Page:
Album review: Moby - Destroyed
Moby spills some warm milk over the quality control dial on this ninth studio album, resulting in a sprawling, intermittently luminous record.
Moby laid down the basics for Destroyed during insomnia-wracked nights on his last world tour, trying to capture the detached, desolate beauty of sunrises or departure lounges.
Evocative perhaps, but the translation is a flimsy and often cold affair. The Broken Places, which opens the 15-song, 71-minute set, isn’t bad as corporate hold music, but its formless electro-soup feels hermetically sealed lest creativity start to fester.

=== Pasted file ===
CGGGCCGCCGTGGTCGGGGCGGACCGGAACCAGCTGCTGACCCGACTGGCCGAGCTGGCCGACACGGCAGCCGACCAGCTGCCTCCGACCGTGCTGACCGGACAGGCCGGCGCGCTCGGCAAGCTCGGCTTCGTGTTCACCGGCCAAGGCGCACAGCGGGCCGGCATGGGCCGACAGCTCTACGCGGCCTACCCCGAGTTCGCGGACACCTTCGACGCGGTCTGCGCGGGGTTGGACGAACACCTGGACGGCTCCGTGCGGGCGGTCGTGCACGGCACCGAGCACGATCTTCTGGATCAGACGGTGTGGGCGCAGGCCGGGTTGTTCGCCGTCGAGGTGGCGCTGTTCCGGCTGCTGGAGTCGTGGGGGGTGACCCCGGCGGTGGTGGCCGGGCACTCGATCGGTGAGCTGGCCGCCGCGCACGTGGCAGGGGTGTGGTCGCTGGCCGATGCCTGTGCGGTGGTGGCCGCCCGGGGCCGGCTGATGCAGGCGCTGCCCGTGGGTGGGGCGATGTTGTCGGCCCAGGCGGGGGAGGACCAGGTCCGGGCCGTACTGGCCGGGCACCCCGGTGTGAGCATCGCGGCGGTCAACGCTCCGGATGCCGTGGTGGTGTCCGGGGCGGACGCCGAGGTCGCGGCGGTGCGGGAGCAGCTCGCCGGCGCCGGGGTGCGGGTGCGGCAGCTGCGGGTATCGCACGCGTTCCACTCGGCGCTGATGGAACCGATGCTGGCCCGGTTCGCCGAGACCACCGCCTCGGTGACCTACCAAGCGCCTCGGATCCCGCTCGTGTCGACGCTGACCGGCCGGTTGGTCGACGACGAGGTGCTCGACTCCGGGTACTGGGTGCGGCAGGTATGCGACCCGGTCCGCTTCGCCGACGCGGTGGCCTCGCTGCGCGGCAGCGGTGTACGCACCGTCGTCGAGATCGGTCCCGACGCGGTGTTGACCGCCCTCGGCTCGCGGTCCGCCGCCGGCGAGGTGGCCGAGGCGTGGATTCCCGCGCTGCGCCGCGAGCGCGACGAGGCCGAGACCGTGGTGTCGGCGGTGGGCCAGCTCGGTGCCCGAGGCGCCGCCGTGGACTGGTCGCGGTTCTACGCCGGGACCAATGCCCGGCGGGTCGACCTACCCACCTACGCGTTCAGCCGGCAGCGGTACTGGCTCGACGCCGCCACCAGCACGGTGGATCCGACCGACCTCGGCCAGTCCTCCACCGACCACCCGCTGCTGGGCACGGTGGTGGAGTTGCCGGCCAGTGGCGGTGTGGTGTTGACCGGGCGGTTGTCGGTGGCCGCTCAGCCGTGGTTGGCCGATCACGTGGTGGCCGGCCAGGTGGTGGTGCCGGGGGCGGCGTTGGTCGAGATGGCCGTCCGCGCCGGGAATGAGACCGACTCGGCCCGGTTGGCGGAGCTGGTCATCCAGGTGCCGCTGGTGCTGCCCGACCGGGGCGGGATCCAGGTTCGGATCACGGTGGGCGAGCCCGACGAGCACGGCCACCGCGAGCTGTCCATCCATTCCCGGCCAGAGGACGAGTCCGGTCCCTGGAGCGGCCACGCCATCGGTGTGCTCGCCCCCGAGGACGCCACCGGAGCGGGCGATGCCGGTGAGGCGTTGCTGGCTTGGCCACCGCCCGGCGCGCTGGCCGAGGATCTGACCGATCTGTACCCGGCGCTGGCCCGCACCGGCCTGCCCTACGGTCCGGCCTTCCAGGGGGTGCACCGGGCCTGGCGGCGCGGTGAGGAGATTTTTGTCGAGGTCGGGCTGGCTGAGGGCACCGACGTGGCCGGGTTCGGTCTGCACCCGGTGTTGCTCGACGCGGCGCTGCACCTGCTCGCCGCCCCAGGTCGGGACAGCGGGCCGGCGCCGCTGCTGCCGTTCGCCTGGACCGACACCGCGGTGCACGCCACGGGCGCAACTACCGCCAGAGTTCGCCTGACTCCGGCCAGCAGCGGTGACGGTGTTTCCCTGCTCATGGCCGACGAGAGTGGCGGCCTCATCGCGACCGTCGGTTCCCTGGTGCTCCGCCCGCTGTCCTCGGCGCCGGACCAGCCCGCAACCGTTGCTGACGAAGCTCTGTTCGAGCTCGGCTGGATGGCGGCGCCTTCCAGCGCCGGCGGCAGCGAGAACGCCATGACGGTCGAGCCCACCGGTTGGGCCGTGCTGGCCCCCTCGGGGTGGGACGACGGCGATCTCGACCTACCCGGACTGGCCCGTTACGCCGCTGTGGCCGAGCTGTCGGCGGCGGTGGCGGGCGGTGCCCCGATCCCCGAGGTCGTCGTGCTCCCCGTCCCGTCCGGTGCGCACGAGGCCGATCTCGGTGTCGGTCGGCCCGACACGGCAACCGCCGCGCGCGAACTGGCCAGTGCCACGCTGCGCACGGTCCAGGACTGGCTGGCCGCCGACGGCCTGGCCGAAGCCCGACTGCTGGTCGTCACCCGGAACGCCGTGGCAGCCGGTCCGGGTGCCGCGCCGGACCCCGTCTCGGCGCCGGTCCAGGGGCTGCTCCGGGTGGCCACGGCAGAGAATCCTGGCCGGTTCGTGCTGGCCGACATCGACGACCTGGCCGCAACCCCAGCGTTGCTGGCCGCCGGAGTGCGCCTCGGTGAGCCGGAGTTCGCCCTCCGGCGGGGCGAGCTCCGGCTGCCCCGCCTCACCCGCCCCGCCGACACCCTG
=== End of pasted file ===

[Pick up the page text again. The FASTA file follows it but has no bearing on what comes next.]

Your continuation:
A hint of womanly soul appears halfway through, allied to quivering violins on Lie Down In Darkness. But he did better on Play.
Only with After, which struggles over five long minutes, does the insomniac bottle something of the ‘narcotic’ epiphany he strived for, and Stella Maris’ cathedral echoes and violin strains offer a detached beauty.
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More half-baked than Destroyed.
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